News / Europe

EU Brokers Kosovo Deal, Opens Door to Serbia Accession

European Union foreign policy chief Catherine Ashton (C) poses with Serbia's Prime Minister Ivica Dacic (L) and Kosovo's Prime Minister Hashim Thaci, at NATO headquarters in Brussels, Belgium, April 19, 2013.
European Union foreign policy chief Catherine Ashton (C) poses with Serbia's Prime Minister Ivica Dacic (L) and Kosovo's Prime Minister Hashim Thaci, at NATO headquarters in Brussels, Belgium, April 19, 2013.
Reuters
Serbia agreed to cede its last remaining foothold in the country's former province of Kosovo on Friday, striking an historic accord to settle relations in exchange for talks on joining the European Union.

The deal, brokered by the EU, capped six months of delicate negotiations and marks a milestone for the region's recovery from the collapse of Yugoslavia in the 1990s.

If implemented, it could unlock Serbia's potential as the largest market in the former Yugoslavia, taking the country from international pariah under late strongman Slobodan Milosevic to the threshold of mainstream Europe.

"And the white smoke is out! Habemus pactum! Happy,'' Kosovo's EU's integration minister, Vlora Citaku, tweeted after the prime ministers of both sides initialled a two-page plan outlining an end to the ethnic partition of Kosovo between its Albanian majority and a small, Belgrade-backed pocket of some 50,000 Serbs in the north.

The schism has dogged regional stability and development since Kosovo seceded from Serbia in 2008.

The Kosovo Serbs will almost certainly resist in a region bristling with weapons and deep animosity, and were already demanding a referendum on the deal.

In exchange for limited autonomous powers for the Serb north, Serbia agreed not to block Kosovo's path to eventual membership of the EU - a concession Kosovo hailed as  recognition of independence.

"This agreement is de-jure, legal recognition by Serbia, which will open the way for Kosovo to join international organisations,'' Kosovo Prime Minister Hashim Thaci, who led a guerrilla insurgency against Milosevic's forces in 1998-99, told reporters.

Serbia says it will never recognise as sovereign a territory it considers the cradle of the Serb nation.

But Friday's deal reflects a sea change in official policy and a realisation in Serbia that it has been swimming against the tide at the expense of its economy.

Neighboring Croatia, a wartime foe of Serbia during Yugoslavia's demise, joins the EU on July 1, a sobering reminder for many Serbs of just how far they have fallen behind.

Kosovo is recognised by over 90 countries, including the United States and 22 members of the 27-nation EU that Serbia wants to join. But it has yet to join the United Nations, something Serbian ally and U.N. veto-holder Russia holds the key to.

Diplomats said the accord was likely to win a provisional green light on Monday from the EU for the start of membership talks with Serbia. A formal decision would come in June.

Deal tough to enforce

The accession process could help unlock the country's potential as the largest market in the former Yugoslavia and lure much-needed foreign investment to its struggling economy.

"It's very important that now what we are seeing is a step away from the past and for both of them a step closer to Europe,'' said EU foreign policy chief Catherine Ashton, who brokered the deal.

Serbian officials said it remained subject to approval by "state bodies'' back in Belgrade. "We will inform the EU by letter on Monday whether we accept the deal or not,'' Prime Minister Ivica Dacic told reporters.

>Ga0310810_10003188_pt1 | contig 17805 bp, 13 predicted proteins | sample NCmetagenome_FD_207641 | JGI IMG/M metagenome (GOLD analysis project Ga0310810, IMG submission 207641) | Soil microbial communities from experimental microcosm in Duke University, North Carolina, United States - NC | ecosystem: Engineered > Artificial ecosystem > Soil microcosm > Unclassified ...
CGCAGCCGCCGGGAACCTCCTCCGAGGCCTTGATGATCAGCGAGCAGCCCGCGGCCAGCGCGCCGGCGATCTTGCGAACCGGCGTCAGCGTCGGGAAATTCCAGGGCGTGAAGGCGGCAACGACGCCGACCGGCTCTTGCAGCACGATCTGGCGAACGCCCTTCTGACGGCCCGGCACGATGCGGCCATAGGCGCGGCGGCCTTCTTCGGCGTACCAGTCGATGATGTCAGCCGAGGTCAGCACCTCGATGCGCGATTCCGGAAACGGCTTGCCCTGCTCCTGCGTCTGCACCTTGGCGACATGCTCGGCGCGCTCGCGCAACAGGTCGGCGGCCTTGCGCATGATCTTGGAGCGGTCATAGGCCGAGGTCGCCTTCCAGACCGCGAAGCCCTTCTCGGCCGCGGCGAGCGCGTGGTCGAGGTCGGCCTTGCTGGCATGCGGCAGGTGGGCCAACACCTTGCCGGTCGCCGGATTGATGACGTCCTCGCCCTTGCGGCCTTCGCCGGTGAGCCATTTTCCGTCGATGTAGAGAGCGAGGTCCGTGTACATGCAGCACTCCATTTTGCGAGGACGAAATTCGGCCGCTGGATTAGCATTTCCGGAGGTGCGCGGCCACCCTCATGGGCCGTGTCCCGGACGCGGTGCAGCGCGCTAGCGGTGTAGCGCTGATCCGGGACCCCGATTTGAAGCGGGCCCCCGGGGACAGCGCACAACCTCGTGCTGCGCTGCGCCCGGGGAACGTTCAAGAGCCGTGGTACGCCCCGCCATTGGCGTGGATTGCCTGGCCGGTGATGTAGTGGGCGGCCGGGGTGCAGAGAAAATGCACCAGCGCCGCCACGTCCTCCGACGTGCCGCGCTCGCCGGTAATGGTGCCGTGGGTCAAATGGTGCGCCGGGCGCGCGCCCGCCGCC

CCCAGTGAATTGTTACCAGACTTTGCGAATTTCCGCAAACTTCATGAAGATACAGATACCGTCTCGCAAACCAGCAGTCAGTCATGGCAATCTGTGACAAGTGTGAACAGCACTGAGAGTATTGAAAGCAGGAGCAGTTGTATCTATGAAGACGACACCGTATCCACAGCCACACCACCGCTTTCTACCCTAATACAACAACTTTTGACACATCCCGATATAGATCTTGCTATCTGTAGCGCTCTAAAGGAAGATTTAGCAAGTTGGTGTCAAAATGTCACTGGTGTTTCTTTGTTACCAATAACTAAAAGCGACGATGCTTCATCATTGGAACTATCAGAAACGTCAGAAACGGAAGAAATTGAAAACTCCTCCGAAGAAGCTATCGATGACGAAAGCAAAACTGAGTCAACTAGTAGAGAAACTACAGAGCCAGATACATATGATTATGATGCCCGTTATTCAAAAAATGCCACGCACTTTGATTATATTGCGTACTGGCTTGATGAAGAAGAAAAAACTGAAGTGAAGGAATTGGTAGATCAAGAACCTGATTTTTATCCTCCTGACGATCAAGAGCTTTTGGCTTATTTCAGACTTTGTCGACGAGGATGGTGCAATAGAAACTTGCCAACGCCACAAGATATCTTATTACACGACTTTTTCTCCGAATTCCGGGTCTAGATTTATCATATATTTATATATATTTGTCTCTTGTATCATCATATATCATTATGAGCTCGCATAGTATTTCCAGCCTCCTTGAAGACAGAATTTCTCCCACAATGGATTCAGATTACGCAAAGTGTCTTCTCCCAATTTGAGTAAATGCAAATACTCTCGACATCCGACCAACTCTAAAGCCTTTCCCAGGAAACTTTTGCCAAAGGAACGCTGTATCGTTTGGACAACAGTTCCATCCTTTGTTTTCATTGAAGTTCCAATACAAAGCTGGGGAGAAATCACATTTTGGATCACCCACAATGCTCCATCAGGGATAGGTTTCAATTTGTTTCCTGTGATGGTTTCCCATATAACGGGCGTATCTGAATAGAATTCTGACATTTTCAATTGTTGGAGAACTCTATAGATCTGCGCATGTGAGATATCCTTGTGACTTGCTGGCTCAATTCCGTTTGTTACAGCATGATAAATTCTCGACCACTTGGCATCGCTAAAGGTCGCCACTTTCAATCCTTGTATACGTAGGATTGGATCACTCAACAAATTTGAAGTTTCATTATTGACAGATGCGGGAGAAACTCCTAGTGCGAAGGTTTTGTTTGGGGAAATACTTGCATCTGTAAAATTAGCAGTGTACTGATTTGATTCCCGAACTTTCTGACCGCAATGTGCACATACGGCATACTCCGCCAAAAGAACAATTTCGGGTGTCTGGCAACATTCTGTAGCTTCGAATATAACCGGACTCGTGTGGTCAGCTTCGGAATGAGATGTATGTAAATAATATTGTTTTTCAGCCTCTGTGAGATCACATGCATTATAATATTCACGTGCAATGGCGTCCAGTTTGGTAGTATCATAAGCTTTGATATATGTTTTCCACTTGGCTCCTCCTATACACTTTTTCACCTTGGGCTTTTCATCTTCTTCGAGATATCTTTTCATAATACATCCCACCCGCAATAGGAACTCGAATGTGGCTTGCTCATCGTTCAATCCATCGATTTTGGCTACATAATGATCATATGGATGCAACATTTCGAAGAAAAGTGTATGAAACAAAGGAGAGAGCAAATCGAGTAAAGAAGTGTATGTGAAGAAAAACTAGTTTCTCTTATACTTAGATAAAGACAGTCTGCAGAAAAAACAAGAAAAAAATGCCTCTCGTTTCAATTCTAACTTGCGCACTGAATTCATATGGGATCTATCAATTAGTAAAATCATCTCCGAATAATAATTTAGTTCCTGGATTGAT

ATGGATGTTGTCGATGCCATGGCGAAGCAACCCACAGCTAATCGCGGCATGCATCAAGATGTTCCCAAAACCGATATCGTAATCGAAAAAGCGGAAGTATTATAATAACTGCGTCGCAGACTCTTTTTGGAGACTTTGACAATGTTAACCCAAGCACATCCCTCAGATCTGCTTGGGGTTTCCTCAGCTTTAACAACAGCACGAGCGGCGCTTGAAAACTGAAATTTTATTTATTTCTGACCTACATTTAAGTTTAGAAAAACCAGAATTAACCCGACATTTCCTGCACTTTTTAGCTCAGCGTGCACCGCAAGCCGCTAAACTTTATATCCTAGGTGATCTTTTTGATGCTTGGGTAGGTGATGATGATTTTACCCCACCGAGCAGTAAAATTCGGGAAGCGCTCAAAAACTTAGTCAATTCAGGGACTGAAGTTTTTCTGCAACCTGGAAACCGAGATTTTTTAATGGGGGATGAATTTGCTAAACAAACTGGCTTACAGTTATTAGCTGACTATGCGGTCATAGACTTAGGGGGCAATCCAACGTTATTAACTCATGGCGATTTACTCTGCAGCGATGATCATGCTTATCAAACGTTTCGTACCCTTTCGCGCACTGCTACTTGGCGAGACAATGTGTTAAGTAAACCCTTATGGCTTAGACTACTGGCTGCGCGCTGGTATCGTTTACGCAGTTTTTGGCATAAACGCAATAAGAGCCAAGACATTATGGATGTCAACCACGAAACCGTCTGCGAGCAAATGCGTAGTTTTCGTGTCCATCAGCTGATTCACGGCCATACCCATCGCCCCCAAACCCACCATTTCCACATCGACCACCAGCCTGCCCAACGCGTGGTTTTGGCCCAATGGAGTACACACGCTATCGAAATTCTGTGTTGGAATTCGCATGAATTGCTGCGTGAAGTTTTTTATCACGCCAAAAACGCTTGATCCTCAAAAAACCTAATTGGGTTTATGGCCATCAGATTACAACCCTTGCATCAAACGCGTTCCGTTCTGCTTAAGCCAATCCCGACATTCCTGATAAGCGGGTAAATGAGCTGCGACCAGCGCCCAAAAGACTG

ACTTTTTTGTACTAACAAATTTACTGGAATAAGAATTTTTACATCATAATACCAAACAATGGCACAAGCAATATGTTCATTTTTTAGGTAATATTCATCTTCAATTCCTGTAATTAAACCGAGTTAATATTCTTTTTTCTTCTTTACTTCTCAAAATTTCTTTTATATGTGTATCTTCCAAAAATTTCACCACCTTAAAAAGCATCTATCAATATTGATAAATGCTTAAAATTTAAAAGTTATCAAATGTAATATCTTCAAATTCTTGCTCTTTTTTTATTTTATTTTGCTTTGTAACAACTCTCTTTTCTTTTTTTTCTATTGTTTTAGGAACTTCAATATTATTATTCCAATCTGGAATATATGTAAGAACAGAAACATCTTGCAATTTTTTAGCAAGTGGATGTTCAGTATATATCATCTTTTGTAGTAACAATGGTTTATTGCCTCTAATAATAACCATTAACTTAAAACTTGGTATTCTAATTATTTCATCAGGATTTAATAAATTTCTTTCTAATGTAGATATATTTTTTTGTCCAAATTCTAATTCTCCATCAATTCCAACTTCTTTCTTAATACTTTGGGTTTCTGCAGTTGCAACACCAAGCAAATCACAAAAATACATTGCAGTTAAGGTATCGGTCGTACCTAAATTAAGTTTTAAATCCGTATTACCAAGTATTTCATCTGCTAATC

Western diplomats said there was very little chance of Serbia reversing course, but cautioned that the real test lay in the implementation.

Germany, in particular, "has been very clear on the importance of practical implementation, so that they won't be burned,'' said a senior Western diplomat, who spoke on condition of anonymity.

Kosovo's Thaci said: ``This agreement will help us heal wounds of the past, if we have the wisdom and knowledge to implement it in practice.''

Under the terms, the north of Kosovo will be absorbed into the legal framework of the country but retain limited autonomy in areas of health, education, policing and courts.

In a sign of possible resistance to come, Serb municipal lawmakers in northern Kosovo demanded a referendum on whether Kosovo should be part of Serbia or Belgrade should accept the conditions set down by the EU to clinch accession talks.

Steeped in history and myth for Serbs, Kosovo broke away from Serbia in 1999, when NATO carried out 11 weeks of air strikes to halt the killing and expulsion of ethnic Albanians by Serbian military forces under Milosevic waging a brutal counter-insurgency campaign.

Kosovo became a ward of the United Nations, but Belgrade retained de facto control over the northern Serb pocket. The partition has frequently flared into violence and frustrated NATO's hopes of cutting back a costly peace force that still numbers 6,000 soldiers.

"Likely to be taken as a positive by the market, as this will further anchor reforms in Serbia, albeit accession negotiations are likely to be very long,'' said Tim Ash, head of emerging markets research at Standard Bank.

You May Like

Israelis Quietly Expand Enclave in Palestinian District of Jerusalem

Estimated 500 settlers, armed or protected by paramilitary police, live in Silwan among 50,000 Palestinians More

Video US, Iran Face Similar Challenges in Syrian Fight Against IS

Both Washington, Tehran back fighters battling Islamic State militants in Iraq -- but in Syria they support opposing sides in country’s civil war More

China Boosts Efforts to Help Afghan, Regional Stability

Observers say China’s increased regional involvement are due to concerns that Afghan instability and the presence of anti-China militants in Pakistani border areas could fuel Xinjiang troubles More